Cost Of Living

Inflation Hits High At 9.1% — But One Necessity Has Dropped In Price

As inflation hits a 40-year-high, gasoline costs are starting to drop. But it may only be temporary.

A person in a brown puffy coat looks at their receipts in the supermarket with a shelf of goods out ...

Once again, inflation has hit a 40-year high. According to recent reports, inflation has officially soared to 9.1% — more than what Dow Jones had previously estimated we would hit at 8.8%.

New data released by the Bureau of Labor Statistics shows that the consumer price index (CPI), a measurement of the cost of living related to everyday services and goods, has soared to 9.1%, according to CNBC.

“That marked another month of the fastest pace for inflation going back to December 1981,” CNBC explains.

What’s driving inflation costs are the same things we’ve seen over the past few months, with energy, food, and rental prices being the top three culprits.

“Energy prices surged 7.5 percent on the month and were up 41.6 percent on a 12-month basis. The food index increased 1 percent, while shelter costs, which make up about one-third of the CPI rose 0.6 percent for the month,” CNBC notes.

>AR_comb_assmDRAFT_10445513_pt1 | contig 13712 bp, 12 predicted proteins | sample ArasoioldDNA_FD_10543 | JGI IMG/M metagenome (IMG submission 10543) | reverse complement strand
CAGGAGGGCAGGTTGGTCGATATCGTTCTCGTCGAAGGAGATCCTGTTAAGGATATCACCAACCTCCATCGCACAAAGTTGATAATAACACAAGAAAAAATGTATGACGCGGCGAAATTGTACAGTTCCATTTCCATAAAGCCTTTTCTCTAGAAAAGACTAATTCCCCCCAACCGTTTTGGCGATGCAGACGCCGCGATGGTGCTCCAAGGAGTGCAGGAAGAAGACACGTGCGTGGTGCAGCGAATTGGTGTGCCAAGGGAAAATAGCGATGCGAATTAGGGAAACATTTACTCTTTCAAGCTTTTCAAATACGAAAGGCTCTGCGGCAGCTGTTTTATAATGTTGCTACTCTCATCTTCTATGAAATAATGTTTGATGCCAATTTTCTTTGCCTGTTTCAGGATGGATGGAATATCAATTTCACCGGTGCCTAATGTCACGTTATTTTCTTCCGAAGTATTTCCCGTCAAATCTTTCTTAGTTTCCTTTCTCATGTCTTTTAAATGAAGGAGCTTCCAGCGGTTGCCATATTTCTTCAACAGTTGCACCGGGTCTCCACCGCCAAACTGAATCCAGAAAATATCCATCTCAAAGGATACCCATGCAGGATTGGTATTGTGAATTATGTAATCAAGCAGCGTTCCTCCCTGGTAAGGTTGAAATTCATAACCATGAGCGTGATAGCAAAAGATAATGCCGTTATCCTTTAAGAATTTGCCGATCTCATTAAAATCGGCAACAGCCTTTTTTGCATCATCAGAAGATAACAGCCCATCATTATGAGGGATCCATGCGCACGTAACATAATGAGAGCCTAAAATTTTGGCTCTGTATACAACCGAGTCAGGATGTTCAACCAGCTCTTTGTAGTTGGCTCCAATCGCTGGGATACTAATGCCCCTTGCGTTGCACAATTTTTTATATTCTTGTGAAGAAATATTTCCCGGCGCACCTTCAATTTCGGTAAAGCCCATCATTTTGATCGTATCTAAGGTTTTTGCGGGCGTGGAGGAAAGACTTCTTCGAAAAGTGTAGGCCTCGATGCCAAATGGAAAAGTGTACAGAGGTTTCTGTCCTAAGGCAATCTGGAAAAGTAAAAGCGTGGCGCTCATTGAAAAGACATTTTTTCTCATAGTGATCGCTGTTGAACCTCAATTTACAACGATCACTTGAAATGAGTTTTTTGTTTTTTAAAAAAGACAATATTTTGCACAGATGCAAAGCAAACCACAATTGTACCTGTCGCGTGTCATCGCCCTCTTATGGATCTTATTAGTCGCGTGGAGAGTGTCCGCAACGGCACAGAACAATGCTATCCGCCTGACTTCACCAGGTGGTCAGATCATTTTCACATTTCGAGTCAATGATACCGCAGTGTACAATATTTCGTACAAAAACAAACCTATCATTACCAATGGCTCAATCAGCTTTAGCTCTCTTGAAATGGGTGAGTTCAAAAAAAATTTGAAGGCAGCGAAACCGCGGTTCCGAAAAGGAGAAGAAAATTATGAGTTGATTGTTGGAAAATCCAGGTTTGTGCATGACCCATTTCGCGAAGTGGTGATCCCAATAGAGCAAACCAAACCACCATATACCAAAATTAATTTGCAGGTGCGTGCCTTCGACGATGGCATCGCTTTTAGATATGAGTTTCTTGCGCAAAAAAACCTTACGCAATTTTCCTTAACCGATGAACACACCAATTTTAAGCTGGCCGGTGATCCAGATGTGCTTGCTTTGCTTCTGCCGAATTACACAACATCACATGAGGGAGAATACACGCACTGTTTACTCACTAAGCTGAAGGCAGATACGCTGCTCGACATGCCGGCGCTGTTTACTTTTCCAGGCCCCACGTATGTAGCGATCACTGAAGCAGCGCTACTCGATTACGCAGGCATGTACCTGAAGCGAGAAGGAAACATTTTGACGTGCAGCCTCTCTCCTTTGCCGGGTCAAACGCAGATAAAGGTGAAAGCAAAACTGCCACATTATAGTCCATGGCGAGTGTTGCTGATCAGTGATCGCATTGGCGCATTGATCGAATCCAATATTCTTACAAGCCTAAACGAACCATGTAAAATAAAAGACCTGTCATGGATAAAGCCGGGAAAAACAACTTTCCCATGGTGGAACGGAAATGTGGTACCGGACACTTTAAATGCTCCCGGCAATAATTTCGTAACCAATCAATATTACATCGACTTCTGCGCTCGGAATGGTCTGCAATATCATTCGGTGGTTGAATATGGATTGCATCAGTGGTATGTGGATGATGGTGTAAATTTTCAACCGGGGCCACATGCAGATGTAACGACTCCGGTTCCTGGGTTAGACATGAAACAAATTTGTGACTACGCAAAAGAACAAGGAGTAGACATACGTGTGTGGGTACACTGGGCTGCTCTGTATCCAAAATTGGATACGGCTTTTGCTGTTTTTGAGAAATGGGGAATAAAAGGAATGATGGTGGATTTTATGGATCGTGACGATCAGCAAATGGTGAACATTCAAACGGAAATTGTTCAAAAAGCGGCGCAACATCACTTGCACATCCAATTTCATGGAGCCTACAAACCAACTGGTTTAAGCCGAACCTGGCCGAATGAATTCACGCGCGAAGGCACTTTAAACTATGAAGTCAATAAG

Inflation rates aren’t projected to fall anytime soon. However, ever-rising gas prices have dropped in price, if only temporarily. In mid-June, gas prices hit historic rates when the average price for a gallon of regular gasoline in the United States rose above $5. At the time, more than 40% of states saw gasoline prices at $5 a gallon or more.

But according to Bloomberg, the average gasoline price has fallen for 28 straight days. Now, only nine states are above the $5 per gallon average price.

The national average cost for a gallon of gas also fell. According to data from AAA, reported by Bloomberg, the national average gas price is now $4.65 a gallon. So although a gallon of gas still costs, on average, $1.51 more than it did this time last year, prices are at least going in the right direction — down. Whether or not that will last — or go back to the gas prices of yore any time soon — is unclear, so take advantage of this minor reprieve while you can.